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Little re-elected as state Senate turns blue

November 7, 2018
By AARON CERBONE - For the News ( , Lake Placid News

GLENS FALLS - State Sen. Betty Little won re-election Tuesday against Democratic challenger Emily Martz as New York's Senate flipped from Republican to Democratic control.

Little, R-Queensbury, said this change in the majority party means she may need to work to keep some policies the North Country needs in place.

"You have to work across the aisles," Little said. "You have to work with whoever got elected to get good results."

Article Photos

State Sen. Betty Little, R-Queensbury, speaks to her supporters following her victory in her Senate seat race at the Queensbury Hotel in Glens Falls on Tuesday night.
(Photo — Jenn March, for the Post-Star)

She has been the head of the Senate Housing Committee and after the party flip will become a ranking member of that committee as a Democrat takes the chair. There are no specific housing policies Little said she is worried about losing.

Little said she really wants to focus on broadband internet expansion this term.

"We need it, or we'll never be able to attract young people, millennials," Little said. (Editor's note: This quotation has been corrected.)

Little said though it is unlikely for big businesses to come to the North Country and supply lots of jobs at one company, she has passed several policies recently to make it easier for the manufacturing companies already here. Several years ago she helped pass a zero-percent manufacturing tax bill, and last year helped change worker compensation costs for businesses. Little said New York has higher rates than usual and the new law will lower them 11 percent.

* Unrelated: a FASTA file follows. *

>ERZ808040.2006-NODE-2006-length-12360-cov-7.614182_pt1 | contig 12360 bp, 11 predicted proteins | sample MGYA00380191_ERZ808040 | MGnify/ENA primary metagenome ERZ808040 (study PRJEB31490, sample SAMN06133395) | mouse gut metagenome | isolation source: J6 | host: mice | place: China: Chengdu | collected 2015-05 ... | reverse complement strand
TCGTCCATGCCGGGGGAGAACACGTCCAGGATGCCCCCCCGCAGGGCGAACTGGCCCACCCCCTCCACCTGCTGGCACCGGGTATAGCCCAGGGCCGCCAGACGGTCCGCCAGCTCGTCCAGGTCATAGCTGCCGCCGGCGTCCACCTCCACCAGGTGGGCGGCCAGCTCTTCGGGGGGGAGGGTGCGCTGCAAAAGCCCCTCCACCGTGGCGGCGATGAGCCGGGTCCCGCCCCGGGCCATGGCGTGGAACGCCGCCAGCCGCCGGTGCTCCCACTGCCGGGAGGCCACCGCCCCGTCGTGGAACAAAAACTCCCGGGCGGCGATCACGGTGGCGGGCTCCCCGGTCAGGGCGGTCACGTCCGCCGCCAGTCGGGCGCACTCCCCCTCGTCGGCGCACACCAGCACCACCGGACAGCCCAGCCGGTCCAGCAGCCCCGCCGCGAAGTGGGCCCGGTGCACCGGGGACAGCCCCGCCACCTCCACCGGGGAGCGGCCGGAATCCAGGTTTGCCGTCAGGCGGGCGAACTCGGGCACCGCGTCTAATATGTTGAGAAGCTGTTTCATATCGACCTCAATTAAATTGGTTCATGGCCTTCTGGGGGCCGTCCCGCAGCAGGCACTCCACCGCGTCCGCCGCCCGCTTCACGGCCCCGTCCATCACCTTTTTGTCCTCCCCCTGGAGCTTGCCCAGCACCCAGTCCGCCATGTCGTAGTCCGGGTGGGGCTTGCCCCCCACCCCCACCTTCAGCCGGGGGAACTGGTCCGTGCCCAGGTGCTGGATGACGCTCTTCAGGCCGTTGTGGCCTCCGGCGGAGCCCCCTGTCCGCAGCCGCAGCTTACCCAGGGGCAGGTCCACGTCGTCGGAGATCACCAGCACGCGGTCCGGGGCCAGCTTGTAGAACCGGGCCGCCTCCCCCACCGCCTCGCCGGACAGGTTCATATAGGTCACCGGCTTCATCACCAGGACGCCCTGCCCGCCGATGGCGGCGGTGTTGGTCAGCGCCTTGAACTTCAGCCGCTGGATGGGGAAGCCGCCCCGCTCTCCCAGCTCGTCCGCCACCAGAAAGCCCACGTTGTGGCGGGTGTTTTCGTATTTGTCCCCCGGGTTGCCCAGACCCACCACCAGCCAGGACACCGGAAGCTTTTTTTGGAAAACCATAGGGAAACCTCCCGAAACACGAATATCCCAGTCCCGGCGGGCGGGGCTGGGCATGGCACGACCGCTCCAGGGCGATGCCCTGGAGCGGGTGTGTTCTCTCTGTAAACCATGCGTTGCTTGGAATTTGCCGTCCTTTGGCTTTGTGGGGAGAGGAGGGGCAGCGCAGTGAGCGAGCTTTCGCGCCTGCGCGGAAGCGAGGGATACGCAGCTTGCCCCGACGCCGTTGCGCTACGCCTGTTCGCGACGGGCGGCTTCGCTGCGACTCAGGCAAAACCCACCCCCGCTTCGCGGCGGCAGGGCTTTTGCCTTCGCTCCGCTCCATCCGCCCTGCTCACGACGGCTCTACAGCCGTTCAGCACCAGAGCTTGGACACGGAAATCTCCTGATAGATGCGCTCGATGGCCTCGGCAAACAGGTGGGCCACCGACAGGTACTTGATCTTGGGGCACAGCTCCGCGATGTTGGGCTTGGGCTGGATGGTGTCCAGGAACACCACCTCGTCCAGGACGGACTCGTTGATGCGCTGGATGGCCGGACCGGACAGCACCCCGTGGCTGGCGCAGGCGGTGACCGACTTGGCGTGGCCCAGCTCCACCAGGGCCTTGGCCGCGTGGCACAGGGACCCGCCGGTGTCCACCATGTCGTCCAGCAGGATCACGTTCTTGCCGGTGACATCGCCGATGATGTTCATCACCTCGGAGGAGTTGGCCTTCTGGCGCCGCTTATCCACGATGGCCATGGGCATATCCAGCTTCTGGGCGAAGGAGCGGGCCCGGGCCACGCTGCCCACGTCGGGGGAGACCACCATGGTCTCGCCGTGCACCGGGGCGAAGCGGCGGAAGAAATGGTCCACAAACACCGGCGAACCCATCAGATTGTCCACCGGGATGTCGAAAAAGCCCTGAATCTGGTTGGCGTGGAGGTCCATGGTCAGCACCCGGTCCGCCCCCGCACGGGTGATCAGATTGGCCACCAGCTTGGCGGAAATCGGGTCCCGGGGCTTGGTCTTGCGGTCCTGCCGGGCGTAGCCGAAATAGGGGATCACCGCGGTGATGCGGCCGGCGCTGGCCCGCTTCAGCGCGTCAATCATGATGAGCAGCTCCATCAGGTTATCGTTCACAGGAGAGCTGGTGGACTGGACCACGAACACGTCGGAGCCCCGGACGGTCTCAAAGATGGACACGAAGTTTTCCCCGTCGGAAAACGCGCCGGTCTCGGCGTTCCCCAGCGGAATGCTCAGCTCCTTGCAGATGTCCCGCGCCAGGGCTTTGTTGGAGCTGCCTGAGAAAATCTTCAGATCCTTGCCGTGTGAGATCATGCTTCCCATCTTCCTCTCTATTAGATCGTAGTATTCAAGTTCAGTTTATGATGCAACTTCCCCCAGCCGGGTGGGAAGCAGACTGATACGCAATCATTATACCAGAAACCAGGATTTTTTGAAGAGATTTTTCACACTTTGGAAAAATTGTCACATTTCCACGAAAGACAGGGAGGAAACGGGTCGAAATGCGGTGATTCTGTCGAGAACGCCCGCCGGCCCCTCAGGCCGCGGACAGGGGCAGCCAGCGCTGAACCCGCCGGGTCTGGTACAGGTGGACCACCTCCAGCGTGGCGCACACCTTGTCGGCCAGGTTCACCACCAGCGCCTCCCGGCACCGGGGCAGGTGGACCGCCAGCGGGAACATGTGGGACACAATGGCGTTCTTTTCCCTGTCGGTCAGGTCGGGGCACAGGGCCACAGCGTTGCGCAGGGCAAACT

This was the first race since 2006 that Little had a Democratic contender. She campaigns every year but this year went full scale on radio, television and mailing advertising. She said she enjoyed campaigning full scale again, and that talking with voters and receiving notes of support were "heartwarming."

She was at the Queensbury Hotel for the election but the past two days had stopped in all six counties in the 45th District.

Martz, of Saranac Lake, sat at the bar of the Lawrence Street Tavern eating chicken wings and drinking a beer Tuesday night. Her campaign was over, and she just had to wait for the results to roll in.

Two hours later, it had become that Little had won the election, and Martz stood at the same bar again, still talking with supporters about politics.

The Democratic candidate had parlayed a campaign for New York's 21st Congressional District seat, which ended in the June Democratic primary, into her state Senate race.

"For me, it's always been, 'Put one foot in front of the other,'" Martz said. "There's really not been any time to reflect."

Little said she had hoped the state Senate would flip Democratic and that the North Country would need a Democratic representative if it did.

"It's wrong, but only the majority has a voice at the table right now in Albany," Martz said.

Martz said she saw an energized Democratic base this election season that she tried to pull in to the polls.

"What was it, two to three thousand people that knew about me back in June? And now 30,000-plus people," Martz said. "That was due to all the volunteers."

"Tomorrow, I help with chores around the house," Martz said. "I might get a little exercise and go see parents that I haven't seen, spend a little more time with my boyfriend off the campaign trail."

Martz said through campaigning she learned the North Country is moving from a big industry area to a small industry area, adding that its representatives need to know that. When asked if she had any advice for Little, she said, "Take a chance; step outside of the box. It's a new economy; it's a new age."



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